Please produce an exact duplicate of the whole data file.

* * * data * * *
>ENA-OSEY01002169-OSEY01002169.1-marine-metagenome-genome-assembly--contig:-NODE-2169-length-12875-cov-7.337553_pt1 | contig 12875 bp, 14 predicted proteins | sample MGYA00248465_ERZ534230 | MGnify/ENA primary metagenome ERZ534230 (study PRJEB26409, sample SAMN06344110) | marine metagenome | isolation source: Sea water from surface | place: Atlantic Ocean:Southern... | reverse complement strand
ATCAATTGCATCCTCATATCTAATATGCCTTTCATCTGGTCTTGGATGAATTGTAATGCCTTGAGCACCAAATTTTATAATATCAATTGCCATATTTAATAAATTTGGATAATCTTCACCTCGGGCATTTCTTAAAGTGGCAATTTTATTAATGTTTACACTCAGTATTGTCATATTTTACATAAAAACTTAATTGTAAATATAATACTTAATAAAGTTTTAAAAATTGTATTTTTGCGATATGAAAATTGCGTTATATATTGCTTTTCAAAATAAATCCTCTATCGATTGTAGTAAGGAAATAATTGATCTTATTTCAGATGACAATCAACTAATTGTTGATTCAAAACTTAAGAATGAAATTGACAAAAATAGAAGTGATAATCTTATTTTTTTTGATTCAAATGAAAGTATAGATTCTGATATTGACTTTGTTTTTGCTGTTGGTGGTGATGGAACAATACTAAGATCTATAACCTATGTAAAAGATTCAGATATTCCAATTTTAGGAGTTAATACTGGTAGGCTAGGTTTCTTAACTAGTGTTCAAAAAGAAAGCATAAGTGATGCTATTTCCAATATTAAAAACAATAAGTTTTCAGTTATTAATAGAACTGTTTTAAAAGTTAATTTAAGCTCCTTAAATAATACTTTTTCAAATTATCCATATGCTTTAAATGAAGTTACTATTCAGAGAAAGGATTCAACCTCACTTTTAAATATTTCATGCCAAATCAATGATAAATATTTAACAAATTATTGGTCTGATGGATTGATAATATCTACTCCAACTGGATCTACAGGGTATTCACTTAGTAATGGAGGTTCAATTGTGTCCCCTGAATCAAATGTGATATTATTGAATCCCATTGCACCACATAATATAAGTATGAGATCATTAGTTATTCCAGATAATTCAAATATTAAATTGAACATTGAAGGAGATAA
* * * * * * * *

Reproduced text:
>ENA-OSEY01002169-OSEY01002169.1-marine-metagenome-genome-assembly--contig:-NODE-2169-length-12875-cov-7.337553_pt1 | contig 12875 bp, 14 predicted proteins | sample MGYA00248465_ERZ534230 | MGnify/ENA primary metagenome ERZ534230 (study PRJEB26409, sample SAMN06344110) | marine metagenome | isolation source: Sea water from surface | place: Atlantic Ocean:Southern... | reverse complement strand
ATCAATTGCATCCTCATATCTAATATGCCTTTCATCTGGTCTTGGATGAATTGTAATGCCTTGAGCACCAAATTTTATAATATCAATTGCCATATTTAATAAATTTGGATAATCTTCACCTCGGGCATTTCTTAAAGTGGCAATTTTATTAATGTTTACACTCAGTATTGTCATATTTTACATAAAAACTTAATTGTAAATATAATACTTAATAAAGTTTTAAAAATTGTATTTTTGCGATATGAAAATTGCGTTATATATTGCTTTTCAAAATAAATCCTCTATCGATTGTAGTAAGGAAATAATTGATCTTATTTCAGATGACAATCAACTAATTGTTGATTCAAAACTTAAGAATGAAATTGACAAAAATAGAAGTGATAATCTTATTTTTTTTGATTCAAATGAAAGTATAGATTCTGATATTGACTTTGTTTTTGCTGTTGGTGGTGATGGAACAATACTAAGATCTATAACCTATGTAAAAGATTCAGATATTCCAATTTTAGGAGTTAATACTGGTAGGCTAGGTTTCTTAACTAGTGTTCAAAAAGAAAGCATAAGTGATGCTATTTCCAATATTAAAAACAATAAGTTTTCAGTTATTAATAGAACTGTTTTAAAAGTTAATTTAAGCTCCTTAAATAATACTTTTTCAAATTATCCATATGCTTTAAATGAAGTTACTATTCAGAGAAAGGATTCAACCTCACTTTTAAATATTTCATGCCAAATCAATGATAAATATTTAACAAATTATTGGTCTGATGGATTGATAATATCTACTCCAACTGGATCTACAGGGTATTCACTTAGTAATGGAGGTTCAATTGTGTCCCCTGAATCAAATGTGATATTATTGAATCCCATTGCACCACATAATATAAGTATGAGATCATTAGTTATTCCAGATAATTCAAATATTAAATTGAACATTGAAGGAGATAA